AS Roma Match Program (F. Viola) He wasn’t born in Cesena, but the Emilian city is like home for him now. Francesco Antonioli played 145 times for Roma, 10 of which were in the Coppa Italia, winning the scudetto and a Supercoppa with the Giallorossi. Now he’s Cesena’s goalkeeping coach, and while he’s preparing for an always emotional return to the Olimpico, he says that “Life’s good in Cesena, there’s the right sort of relaxed atmosphere to allow us to work well here.”
You finished your career playing in goal for Cesena before joining their coaching staff, how did that come about?
I already lived in Cesena and I was tired of having to keep moving cities to join another club. I wasn’t a young man any more, and after a difficult period – I’d suffered a loss in the family – I decided to retire. One day I met Bisoli, the old Cesena boss, on the street and he asked me what I was up to. When I told him I’d decided to retire, that I was fed up of moving, he suggested I play for them. During my 3 years there we rose up the leagues and things were going well, then I joined the coaching staff.
How are things going this season for Cesena?
Not particularly well, we aren’t meeting our expectations. This team is capable of doing much better, they aren’t a team that should be down at the bottom of the league.
You changed coaches after 2 months without a win at the start of the season
Yes, things have been going a bit better since Camplone came in, but there’s still a long way to go if we’re to avoid relegation.
What is the team missing?
The squad have a few problems, and they’re not stepping up to the next level.
What went right against Sassuolo, who were the favourites when you beat them in the last round of the Coppa Italia?
We started slowly and then we grew as the game went on. Maybe things worked out because we didn’t have the burden of having to pick up points like we do in the league. We approached the game much better, much more calmly.
Do you think the fact that Cesena are focusing on the league will mean they won’t treat the game at the Olimpico seriously?
The Coppa Italia isn’t our main objective, partly because of the financial situation we’re in. The club needs to focus on maintaining its place in Serie B. But, obviously, playing at the Olimpico is a great opportunity for us, a unique chance for us to play on a much bigger stage.
So what sort of game are you expecting then?
I don’t know, but I hope that it’s a good game for us. It needs to be a good test for us before our next game against Carpi. I don’t know who the coach will decide to play, whether he’ll pick players who haven’t featured as much or if he’ll go with experience. I hope that it’s a good match to watch.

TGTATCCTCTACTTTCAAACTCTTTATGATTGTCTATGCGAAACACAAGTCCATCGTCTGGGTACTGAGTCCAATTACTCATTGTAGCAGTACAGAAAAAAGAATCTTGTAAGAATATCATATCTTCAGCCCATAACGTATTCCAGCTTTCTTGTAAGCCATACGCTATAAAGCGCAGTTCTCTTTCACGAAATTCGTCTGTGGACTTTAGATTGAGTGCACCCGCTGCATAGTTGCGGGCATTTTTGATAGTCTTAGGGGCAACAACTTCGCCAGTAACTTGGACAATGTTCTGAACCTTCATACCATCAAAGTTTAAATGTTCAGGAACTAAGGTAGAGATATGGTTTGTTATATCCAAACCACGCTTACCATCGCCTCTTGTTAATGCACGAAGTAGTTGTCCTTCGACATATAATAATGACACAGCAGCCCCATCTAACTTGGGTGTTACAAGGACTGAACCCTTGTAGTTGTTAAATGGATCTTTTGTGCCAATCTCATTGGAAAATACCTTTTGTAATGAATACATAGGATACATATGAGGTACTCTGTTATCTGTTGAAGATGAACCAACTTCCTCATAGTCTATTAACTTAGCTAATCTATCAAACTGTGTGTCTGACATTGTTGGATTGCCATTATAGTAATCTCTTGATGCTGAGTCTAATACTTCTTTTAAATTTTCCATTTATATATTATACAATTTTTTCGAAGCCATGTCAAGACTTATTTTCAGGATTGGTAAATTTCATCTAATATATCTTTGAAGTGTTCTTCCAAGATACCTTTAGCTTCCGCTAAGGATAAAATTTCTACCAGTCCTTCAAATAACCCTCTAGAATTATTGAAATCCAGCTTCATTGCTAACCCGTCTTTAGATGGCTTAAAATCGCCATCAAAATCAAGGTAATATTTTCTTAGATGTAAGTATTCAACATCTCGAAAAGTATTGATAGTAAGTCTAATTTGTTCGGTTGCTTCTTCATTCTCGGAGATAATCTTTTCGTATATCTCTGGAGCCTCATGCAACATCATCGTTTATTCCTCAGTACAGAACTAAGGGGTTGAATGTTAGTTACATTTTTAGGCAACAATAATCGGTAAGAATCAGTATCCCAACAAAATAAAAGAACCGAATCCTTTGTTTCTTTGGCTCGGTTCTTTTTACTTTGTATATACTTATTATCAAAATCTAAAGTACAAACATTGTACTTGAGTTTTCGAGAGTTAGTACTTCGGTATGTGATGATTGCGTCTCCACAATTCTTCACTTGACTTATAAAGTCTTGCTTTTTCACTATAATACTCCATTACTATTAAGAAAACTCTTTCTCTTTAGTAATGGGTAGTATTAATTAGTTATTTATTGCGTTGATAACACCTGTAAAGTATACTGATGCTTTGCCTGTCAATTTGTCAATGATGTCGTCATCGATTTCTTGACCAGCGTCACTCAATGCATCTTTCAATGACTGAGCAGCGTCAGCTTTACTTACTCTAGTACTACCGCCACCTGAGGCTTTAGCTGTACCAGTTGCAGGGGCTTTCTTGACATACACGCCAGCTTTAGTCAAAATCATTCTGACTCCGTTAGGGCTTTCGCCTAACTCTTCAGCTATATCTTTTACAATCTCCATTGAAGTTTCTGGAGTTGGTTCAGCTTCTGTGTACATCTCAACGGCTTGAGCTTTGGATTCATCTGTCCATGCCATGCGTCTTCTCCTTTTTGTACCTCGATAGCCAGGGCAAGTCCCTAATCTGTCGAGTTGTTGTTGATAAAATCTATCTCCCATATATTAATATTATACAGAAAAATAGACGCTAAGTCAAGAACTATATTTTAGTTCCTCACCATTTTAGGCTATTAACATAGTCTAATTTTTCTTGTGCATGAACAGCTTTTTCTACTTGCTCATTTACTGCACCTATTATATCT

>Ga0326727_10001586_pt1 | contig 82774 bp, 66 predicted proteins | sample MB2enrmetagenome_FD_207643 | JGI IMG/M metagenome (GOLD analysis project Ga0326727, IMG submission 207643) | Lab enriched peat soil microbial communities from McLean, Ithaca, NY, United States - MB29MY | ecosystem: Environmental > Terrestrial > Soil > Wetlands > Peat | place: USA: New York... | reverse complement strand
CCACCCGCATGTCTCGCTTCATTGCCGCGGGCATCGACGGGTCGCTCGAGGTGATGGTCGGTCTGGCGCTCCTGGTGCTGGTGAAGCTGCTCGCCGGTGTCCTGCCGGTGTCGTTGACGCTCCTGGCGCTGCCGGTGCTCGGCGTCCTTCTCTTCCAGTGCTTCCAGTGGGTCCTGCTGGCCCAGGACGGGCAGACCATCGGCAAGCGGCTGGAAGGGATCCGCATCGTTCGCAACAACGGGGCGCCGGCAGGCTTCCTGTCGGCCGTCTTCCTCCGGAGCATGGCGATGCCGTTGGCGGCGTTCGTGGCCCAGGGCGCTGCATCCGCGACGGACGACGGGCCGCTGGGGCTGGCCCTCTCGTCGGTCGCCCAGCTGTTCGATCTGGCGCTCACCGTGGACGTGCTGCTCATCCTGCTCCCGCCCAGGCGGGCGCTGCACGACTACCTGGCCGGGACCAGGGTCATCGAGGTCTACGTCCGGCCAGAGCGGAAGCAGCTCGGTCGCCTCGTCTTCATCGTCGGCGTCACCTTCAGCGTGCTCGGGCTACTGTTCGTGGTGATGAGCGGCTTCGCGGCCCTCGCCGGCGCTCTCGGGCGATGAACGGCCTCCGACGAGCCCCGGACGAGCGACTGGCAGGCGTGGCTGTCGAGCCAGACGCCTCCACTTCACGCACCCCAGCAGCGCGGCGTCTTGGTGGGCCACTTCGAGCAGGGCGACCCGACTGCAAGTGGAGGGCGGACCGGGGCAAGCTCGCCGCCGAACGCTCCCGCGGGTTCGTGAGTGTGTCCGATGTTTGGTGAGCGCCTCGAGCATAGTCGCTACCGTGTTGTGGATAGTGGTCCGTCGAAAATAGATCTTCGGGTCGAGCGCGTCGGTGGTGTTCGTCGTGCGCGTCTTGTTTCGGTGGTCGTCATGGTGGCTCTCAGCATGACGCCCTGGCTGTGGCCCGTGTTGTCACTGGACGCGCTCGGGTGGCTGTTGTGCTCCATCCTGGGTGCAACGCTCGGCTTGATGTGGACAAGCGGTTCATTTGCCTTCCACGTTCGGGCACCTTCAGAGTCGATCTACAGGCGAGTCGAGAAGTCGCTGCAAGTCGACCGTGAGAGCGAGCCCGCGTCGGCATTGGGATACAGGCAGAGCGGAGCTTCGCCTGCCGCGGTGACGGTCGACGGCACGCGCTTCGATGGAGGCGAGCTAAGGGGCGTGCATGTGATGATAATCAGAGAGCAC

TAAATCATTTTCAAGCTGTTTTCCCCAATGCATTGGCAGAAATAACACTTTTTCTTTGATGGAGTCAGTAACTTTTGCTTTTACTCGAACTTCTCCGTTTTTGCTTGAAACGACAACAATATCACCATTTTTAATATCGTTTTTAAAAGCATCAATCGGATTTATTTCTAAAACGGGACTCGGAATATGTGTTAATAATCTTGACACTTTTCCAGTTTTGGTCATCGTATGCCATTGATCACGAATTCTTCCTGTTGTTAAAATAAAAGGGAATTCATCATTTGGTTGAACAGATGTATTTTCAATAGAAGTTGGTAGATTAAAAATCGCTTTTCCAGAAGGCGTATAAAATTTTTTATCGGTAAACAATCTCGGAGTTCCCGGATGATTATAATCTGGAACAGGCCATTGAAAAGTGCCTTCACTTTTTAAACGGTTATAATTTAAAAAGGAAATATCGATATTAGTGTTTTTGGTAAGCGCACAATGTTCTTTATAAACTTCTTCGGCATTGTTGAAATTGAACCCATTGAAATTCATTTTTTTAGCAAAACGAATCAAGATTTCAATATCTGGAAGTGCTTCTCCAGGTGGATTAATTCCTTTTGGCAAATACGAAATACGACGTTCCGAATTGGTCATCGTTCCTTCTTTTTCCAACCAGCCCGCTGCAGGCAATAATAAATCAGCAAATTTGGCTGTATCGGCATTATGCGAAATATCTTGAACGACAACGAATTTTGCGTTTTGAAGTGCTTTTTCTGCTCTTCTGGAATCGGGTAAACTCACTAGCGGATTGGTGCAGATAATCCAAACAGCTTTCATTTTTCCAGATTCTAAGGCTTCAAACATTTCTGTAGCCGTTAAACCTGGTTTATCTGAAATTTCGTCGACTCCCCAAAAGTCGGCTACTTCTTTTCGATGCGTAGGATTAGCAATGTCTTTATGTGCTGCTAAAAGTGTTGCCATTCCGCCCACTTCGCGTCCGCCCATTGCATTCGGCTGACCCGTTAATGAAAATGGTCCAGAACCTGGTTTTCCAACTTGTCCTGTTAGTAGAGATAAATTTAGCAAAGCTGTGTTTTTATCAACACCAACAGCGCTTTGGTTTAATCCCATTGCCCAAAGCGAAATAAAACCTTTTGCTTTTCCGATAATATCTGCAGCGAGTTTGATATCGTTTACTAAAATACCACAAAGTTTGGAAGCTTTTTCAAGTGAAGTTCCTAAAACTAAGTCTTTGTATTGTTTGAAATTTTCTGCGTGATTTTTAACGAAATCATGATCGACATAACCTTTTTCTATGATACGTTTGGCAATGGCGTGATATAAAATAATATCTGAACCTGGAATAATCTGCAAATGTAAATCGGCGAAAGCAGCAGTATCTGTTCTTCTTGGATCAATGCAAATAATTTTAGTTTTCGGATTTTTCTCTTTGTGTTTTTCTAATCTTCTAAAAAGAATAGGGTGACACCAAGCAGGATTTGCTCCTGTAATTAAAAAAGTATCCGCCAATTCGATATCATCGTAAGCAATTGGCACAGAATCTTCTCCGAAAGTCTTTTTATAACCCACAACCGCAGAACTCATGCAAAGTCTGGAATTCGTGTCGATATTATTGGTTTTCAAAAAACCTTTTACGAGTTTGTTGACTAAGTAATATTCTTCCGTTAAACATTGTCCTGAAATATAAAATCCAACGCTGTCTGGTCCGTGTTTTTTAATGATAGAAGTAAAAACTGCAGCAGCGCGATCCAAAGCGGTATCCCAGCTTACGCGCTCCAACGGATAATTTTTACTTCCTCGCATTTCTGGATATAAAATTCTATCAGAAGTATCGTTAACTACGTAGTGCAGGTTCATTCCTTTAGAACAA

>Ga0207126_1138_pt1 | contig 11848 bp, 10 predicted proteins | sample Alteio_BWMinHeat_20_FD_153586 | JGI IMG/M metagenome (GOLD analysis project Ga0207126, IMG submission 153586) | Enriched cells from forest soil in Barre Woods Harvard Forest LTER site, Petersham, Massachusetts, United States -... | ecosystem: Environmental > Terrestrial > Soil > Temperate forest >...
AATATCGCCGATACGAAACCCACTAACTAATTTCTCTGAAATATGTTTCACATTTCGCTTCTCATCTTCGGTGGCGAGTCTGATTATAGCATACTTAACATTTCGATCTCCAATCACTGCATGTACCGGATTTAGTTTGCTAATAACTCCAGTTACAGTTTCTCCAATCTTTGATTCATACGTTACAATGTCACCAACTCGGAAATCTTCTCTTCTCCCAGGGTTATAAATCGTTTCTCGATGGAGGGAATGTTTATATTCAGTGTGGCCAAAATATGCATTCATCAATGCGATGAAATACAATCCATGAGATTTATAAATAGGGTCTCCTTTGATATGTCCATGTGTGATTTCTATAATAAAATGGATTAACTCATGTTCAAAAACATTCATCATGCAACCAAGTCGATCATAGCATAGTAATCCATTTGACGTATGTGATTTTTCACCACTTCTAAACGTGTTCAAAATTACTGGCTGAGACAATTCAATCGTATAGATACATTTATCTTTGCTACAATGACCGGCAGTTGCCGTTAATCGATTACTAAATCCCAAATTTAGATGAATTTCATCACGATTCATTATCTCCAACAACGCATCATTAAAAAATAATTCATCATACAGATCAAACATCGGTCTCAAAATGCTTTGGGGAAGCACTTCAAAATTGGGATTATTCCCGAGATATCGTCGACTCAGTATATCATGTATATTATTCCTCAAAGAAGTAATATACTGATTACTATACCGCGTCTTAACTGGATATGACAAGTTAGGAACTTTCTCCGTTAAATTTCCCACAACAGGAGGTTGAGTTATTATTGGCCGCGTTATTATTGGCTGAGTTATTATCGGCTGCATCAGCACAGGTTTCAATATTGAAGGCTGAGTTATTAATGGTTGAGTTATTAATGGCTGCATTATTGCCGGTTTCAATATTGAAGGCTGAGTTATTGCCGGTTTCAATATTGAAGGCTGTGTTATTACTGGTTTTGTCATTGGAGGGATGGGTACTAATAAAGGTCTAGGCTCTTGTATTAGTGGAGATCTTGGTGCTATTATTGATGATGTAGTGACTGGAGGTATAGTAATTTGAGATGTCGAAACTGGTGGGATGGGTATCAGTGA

Do you think Roma might run the risk of underestimating their oppponents?
Definitely not, given what happened last weekend. Their recent good form has taken a knock and they’ll want to start winning again straight away.
Tell us about Camplone
He’s a well-prepared, attentive coach, but he’s forthright too. He demands concentration from his players, but he doesn’t rule with an iron fist.
What do you think about Roma’s season so far?
They have a great team, they just lack that little bit extra to become a team like Juventus, that winning mentality that means you never give up and earns you results in the end. Ever since Spalletti returned, Roma have been playing well and seem much more motivated. I don’t have first-hand knowledge of his methods, but the fact that he already knows what it’s like to work in Rome is very important, it’s a big advantage.
You won the title and a Supercoppa with the Giallorossi – what was the winning ingredient?
Everything went right for us that year. Everyone in the dressing room pulled together in the same direction. The whole group had the desire to win – we had the right mentality.
What do you think about Roma’s current goalkeepers?
I don’t know much about Alisson, I’ve only seen him in the Coppa Italia and I can’t judge him only based on that. I’ve been following Szczesny since his time at Arsenal though. He’s doing very well at Roma and he’s done exceptionally well to adapt to our style of football so quickly.
Who, in your opinion, is the most promising goalkeeper in Italian football at the moment?
He isn’t an unknown any more, but Donnarumma isn’t just a promising youngster any more – he’s handled the situation excellently for the last year and a half. Not everyone is capable of playing in Serie A at the age of 17 and a half.